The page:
The problem with polyurethane is they often continue to off-gas in your home for months and months. People always ask, “How long will it off-gas?” It’s really hard to tell because humidity plays such a big part in it. And also if you have your floor re-sanded and finished in your home by a professional who comes in and sends it and recoats and refinishes it, the finish that they use could off-gas for years. Some people say…

DEBRA: Sorry, I have to interrupt you. We only have two minutes left. So I want to know about the oil and the wax. How toxic is that?

JOEL HIRSHBERG: Okay. The oil and wax are not toxic at all. They don’t have, at least the ones we sell, they don’t have anything toxic in them.

It’s mainly linseed oil and linseed oil does smell for several weeks usually, but eventually it goes away and there’s nothing toxic in it.

DEBRA: Good. So wow, that was a lot of information. So now that we have a minute and a half left, is there anything you’d like to say in closing?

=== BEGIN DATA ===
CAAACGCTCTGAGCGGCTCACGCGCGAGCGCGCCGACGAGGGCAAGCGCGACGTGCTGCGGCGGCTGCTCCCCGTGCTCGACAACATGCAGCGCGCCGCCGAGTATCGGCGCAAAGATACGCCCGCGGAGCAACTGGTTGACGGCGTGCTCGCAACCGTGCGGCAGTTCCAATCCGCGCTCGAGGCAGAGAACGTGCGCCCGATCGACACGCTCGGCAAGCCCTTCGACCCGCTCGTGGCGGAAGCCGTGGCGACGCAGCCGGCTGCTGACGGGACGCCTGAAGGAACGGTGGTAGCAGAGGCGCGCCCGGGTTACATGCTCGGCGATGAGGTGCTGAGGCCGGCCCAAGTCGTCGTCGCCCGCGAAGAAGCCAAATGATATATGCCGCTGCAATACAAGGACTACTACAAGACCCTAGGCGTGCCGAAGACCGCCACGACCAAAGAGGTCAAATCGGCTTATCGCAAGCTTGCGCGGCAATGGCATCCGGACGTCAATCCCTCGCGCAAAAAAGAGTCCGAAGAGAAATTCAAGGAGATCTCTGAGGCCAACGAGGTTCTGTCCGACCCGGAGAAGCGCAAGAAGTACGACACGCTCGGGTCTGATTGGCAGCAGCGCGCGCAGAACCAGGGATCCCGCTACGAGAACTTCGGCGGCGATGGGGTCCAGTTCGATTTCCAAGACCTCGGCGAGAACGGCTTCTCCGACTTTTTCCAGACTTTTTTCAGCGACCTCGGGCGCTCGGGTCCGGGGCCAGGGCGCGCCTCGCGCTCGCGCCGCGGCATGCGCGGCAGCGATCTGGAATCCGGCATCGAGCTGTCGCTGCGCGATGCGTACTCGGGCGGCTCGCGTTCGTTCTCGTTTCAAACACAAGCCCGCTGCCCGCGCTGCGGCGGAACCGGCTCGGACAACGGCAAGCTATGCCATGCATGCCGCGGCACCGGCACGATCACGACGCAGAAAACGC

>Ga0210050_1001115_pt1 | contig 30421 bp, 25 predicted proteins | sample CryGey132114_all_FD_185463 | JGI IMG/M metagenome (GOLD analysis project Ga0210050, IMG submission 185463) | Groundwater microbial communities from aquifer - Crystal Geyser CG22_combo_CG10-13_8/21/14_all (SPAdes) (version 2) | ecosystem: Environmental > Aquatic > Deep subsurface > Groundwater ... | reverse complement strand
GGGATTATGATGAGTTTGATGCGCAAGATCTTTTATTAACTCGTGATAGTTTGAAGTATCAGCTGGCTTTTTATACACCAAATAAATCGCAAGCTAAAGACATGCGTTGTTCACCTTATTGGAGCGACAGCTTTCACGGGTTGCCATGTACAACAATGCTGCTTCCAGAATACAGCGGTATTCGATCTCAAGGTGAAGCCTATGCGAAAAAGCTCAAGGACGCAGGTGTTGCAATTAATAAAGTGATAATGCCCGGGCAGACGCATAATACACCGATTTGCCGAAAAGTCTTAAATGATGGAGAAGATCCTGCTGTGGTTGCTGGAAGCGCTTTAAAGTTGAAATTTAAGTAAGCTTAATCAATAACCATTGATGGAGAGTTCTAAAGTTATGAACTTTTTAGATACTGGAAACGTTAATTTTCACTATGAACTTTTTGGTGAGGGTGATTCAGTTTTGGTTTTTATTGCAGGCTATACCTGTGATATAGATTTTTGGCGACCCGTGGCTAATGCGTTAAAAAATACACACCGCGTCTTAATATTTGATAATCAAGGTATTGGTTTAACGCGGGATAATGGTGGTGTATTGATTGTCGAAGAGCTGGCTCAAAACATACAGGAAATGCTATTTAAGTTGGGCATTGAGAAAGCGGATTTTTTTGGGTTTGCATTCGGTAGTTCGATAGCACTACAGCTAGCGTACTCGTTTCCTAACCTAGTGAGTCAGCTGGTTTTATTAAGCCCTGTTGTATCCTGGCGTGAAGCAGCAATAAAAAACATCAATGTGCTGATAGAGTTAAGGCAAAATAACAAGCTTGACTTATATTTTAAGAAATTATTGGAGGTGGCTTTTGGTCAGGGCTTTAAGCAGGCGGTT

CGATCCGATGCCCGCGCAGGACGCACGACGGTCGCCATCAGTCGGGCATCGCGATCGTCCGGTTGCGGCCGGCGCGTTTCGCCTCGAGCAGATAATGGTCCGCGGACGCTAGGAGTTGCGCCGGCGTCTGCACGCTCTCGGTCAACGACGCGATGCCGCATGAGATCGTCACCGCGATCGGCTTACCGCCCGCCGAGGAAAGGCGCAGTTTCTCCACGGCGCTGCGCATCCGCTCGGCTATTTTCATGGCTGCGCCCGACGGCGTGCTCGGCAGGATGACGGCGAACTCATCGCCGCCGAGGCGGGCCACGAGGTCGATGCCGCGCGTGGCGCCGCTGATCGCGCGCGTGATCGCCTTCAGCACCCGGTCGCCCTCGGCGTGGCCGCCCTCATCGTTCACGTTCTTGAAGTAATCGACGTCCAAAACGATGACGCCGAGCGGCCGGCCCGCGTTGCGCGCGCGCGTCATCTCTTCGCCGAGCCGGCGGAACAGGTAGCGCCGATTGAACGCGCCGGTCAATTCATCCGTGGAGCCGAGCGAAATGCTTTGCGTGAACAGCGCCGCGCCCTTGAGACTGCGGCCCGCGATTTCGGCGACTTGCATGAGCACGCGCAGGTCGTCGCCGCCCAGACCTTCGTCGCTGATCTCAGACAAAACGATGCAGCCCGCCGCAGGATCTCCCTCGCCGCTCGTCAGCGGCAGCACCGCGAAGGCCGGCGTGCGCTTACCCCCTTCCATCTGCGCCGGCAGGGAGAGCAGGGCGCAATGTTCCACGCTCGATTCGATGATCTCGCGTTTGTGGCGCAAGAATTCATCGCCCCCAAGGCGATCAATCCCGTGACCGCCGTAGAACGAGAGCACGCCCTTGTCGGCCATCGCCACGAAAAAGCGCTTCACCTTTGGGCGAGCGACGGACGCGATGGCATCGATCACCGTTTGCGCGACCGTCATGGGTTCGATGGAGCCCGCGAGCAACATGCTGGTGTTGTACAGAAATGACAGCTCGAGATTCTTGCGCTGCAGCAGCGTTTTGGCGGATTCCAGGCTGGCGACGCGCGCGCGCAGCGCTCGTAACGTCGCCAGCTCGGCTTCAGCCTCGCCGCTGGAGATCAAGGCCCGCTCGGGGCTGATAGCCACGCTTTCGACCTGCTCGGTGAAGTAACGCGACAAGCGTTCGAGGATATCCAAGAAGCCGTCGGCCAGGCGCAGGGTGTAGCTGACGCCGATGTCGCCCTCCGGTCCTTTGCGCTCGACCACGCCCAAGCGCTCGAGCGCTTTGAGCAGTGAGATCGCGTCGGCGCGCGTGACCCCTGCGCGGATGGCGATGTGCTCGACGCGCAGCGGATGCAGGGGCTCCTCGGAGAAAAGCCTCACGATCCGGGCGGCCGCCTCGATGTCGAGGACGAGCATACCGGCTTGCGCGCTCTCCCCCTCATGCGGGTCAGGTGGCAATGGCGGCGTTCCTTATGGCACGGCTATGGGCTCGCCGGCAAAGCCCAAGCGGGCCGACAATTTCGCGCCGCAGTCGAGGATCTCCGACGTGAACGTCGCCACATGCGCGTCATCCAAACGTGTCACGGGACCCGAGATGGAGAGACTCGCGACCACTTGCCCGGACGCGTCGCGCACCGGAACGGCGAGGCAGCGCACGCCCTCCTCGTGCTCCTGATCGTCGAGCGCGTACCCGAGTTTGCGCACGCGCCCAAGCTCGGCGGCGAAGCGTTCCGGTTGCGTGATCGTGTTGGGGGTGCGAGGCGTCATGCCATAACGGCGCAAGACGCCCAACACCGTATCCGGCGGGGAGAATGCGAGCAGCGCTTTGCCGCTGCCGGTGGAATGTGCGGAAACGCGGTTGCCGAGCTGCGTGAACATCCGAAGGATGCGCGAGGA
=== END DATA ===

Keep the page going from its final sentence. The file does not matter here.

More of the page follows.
JOEL HIRSHBERG: Well, I guess my closing remark would be that anybody who’s interested in installing some new floors needs to really review all the different options besides just the price and besides what’s in it. You have to look at every aspect of it and there’s a lot to know about it.

So do your homework and feel free to call us if you have any questions. But it’s not as simple as buying clothing. Clothing, you can throw it away if you don’t like it or it’s not such a big expense. Buying flooring is a major investment and it has to be done.

It’s something that lasts. Ideally, it’s sustainable and it’s something that will go last as long as your house. You can [inaudible 00:49:04] many times…

DEBRA: I lived in a house that was built in 1940s. So that’s 60 to 75 years ago. And I still have the original hardwood oak floors and they still look great and I think I need to oil them and polish them.

JOEL HIRSHBERG: And that’s the most sustainable way to keep the floor. That’s more sustainable than buying a floor and throwing it away in 10 years and then buying a new one.

DEBRA: Yeah.

JOEL HIRSHBERG: So that, we really like that approach to flooring. It’s the most sustainable way to do it. But it’s not everybody.

Sometimes you buy a house and you just can’t stand the floor, you want to take it out, put in something new.

DEBRA: Thank you so much, Joel. You’ve given us so much information. And again, Joel’s website is And you can also go visit him in Fairfield, Iowa if you are going that way. And I’m sure we’re going to talk to you again. It’s just great that you have the whole nontoxic perspective that we all want.

You’re listening to Toxic Free Talk Radio. I’m Debra Lynn Dadd. Be well.